, the entire launching node environment is passed to the MPI processes. However, if there are undefined variables or variables that are different from what is stored in your environment, you can use
. Each of these options take two arguments- the name and the value of the environment variable to be passed.
-genv NAME1 VALUE1 -genv NAME2 VALUE2
-env NAME VALUE -genv
See these MPICH2 examples on how to set the value of
mpiexec -genv OMP_NUM_THREADS 2 ....
mpiexec -n 1 -host first -env OMP_NUM_THREADS 2 test.exe : -n 2 -host second -env OMP_NUM_THREADS 3 test.exe ....
MPICH2 is deprecated and will be removed from a future release of the product.
See these Intel MPI examples on how to set the value of
mpiexec -genv MKL_BLACS_MPI INTELMPI ....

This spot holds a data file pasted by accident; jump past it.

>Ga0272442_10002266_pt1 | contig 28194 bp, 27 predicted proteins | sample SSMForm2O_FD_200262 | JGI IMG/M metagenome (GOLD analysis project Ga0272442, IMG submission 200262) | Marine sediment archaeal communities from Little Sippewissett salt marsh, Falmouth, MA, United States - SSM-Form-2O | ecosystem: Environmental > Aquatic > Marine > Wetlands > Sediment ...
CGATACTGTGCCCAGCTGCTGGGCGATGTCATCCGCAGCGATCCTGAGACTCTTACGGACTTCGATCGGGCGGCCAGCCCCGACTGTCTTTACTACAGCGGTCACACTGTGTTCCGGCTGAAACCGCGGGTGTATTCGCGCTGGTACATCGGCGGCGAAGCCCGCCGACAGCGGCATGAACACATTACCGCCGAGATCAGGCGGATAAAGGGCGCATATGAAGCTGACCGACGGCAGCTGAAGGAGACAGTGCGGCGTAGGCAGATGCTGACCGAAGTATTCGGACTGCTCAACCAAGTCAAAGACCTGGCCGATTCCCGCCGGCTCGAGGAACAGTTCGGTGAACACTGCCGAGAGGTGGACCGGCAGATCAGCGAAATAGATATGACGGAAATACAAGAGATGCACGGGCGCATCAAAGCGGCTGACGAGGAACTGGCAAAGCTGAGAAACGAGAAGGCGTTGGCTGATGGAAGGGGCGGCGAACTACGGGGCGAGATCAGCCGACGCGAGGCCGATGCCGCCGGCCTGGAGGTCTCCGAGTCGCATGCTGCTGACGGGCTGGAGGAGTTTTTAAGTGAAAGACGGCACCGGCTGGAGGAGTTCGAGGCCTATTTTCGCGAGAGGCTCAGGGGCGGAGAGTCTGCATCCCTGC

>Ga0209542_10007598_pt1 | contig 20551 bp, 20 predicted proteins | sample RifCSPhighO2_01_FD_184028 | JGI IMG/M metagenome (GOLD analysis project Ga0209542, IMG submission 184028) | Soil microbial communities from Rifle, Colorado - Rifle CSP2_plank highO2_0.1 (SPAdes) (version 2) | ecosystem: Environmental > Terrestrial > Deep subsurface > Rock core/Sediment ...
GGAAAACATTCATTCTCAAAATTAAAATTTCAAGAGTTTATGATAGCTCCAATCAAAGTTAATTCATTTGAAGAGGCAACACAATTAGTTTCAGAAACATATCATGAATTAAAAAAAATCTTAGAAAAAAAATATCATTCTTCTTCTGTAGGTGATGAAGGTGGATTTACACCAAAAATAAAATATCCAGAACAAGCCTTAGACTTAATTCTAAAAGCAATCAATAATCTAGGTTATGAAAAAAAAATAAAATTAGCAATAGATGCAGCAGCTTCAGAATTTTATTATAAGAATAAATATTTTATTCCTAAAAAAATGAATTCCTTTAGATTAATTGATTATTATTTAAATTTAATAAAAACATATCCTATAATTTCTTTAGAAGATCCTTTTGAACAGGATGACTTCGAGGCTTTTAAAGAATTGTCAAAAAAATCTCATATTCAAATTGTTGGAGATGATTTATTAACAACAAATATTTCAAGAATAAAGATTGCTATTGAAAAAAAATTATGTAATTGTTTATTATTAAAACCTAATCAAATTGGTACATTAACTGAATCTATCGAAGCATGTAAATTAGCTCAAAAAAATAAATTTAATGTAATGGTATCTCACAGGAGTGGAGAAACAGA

mpiexec -n 1 -host first -env MKL_BLACS_MPI INTELMPI test.exe : -n 1 -host second -env MKL_BLACS_MPI INTELMPI test.exe.
If you want to pass all environment variables by default and avoid passing these values explicitly, modify the user or system environment variables on each Windows node. From the
If you are using Microsoft MPI, the ways of setting environment variables described above are also applicable if the Microsoft Single Program Multiple Data (SPMD) process managers are running in a debug mode on all nodes of the cluster. However, the best way to set environment variables is by using the Job Scheduler with the Microsoft Management Console (MMC) and/or the Command Line Interface (CLI) to submit a job and pass environment variables. For more information about MMC and CLI, see the Microsoft Help and Support page at the Microsoft Web site (http://www.microsoft.com/).